Health Care Reform and the Constitution

It is amazing to hear so many politicians making proposals in both the House and the Senate regarding health care reform without even a passing nod to the Constitutional authority of Congress to enact such legislation.  I know the idea of Federalism and the Constitution must seem quaint and old fashioned to many of them when they are doing the “right” thing and being modern and progressive (liberal) with the ambitious plans proffered.   I suppose they feel that you can’t a little thing like the law stand in the way of an expansion of government power and taking care of the little people.

We do the dangerous act of looking at the Constitution.  I would like someone to point to the section of the Constitution that grants Congress the power to regulate any kind of insurance.  If you are referring to the “general welfare” phrase of section 8, Article One I would postulate that that is the refuge of all who have no arugment.  The Federalist papers make it clear that such words to not empower the Congress to pass anything it wants.  There are enumerated powers and powers left to the States.  Many areas of law have been left to the States under the Constitution.  Real estate law is controlled by the States.  There is no federal law regarding real estate.  The various States have different appproaches to mortgages and deed of trust for example.  Marriage and family law has been left to the States.  The requirement for marriage and divorce have been different in the States from our inception.  Likewise all insurance law has been governed by State law.  Your home insurance, car insurance, umbrella liability policy and the like are all creatures of and regulated by your home  State.   These are only some of the more common examples of areas left exclusively to State law.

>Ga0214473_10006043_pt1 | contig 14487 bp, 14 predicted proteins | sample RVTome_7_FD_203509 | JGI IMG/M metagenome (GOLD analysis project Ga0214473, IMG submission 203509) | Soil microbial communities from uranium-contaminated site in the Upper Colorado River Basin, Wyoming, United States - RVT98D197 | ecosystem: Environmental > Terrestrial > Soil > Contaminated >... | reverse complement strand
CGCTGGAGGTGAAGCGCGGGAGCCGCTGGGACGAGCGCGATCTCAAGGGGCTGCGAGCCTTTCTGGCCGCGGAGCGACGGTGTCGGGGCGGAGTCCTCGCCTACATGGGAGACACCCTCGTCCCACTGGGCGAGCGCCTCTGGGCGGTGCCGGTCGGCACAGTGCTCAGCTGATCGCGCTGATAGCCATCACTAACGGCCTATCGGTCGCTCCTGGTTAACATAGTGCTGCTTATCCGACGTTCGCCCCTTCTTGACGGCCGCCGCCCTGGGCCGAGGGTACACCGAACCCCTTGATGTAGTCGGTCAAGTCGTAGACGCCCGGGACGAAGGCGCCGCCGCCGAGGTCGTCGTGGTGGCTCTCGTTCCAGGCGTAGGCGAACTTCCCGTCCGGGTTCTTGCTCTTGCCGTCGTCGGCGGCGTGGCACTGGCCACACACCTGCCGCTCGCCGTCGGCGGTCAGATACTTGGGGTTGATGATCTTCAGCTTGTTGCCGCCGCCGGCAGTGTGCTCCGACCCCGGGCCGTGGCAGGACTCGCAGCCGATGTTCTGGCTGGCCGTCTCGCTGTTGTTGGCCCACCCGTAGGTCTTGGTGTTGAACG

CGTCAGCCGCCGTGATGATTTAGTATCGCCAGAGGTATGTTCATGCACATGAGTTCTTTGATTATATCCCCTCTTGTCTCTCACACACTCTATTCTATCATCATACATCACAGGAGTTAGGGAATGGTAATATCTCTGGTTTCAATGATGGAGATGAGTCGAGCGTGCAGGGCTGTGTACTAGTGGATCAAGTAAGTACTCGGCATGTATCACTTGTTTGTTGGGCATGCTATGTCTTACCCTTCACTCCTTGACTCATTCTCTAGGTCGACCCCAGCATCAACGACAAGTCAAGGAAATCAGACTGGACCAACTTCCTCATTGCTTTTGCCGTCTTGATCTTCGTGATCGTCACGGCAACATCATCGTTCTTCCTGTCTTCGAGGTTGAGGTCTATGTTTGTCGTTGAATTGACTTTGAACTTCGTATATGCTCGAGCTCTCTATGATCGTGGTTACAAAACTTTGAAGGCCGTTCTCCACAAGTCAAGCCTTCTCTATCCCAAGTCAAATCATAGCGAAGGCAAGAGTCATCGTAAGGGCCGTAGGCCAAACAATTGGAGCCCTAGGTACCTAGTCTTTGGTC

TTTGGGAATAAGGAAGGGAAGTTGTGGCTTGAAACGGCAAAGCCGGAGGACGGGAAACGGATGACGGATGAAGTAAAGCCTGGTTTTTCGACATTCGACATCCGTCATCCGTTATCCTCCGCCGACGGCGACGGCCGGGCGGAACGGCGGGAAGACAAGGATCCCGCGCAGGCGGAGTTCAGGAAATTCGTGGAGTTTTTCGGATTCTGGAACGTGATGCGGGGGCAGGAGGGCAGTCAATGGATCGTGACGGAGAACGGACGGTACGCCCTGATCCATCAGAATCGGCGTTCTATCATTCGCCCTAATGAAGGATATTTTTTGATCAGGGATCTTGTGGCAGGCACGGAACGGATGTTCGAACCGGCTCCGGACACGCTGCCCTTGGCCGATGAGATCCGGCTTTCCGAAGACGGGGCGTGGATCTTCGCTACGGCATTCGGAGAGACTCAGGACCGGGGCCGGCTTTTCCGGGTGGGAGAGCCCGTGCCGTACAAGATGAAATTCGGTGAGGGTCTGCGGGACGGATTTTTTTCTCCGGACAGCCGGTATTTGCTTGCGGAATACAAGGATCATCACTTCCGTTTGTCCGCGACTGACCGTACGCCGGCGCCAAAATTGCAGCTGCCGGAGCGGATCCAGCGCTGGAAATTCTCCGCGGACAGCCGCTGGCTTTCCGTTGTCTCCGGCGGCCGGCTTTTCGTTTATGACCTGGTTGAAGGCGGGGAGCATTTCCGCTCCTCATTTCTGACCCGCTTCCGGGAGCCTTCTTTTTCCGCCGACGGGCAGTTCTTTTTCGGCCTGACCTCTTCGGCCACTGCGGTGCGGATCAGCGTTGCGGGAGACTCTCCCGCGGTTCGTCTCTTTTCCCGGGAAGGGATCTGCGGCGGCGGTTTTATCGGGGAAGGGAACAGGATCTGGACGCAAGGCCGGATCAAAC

Those matters are left to State law because of the 9th and 10th amendments.   Please read your copy of the Constitution.  If you don’t have one shame on you.  You can get one easily enough.  The Tenth Amendment in particular makes it plain that any powers not specifically granted to the Congress are reserved to the States.  Those specific powers are set out in Article One.  The States have controlled the insurance industry from our inception as a nation.  Now Congress is proposing to completely ignore the Tenth Amendment and write Federal law that will supercede State laws and regulations.  The States have always had the right to enter into compacts with each other.  They could do that now if they wish to regarding health insurance.  The proposals on tap will establish a national system of health insurance and importantly health insurance contract law.    Your health insurance policy in Vermont does not affect interstate commerce in the slightest anymore than the health treatment you seek to obtain.  The interstate commerce clause should not be held to  include health insurance or health reform.  The Supreme Court a couple of years ago finally pushed back on the ever expanding interstate commerce clause as a justification for any law passed.   They did that in the case involving the guns on school yards.  A legitimate concern but one left to the wisdom of each State.  My having a hand gun on a school yard could not concievably affect interstate commerce but  Congress said it did–if you push a ridiculous argument too far its inanity becomes apparent even to the intellectually challenged.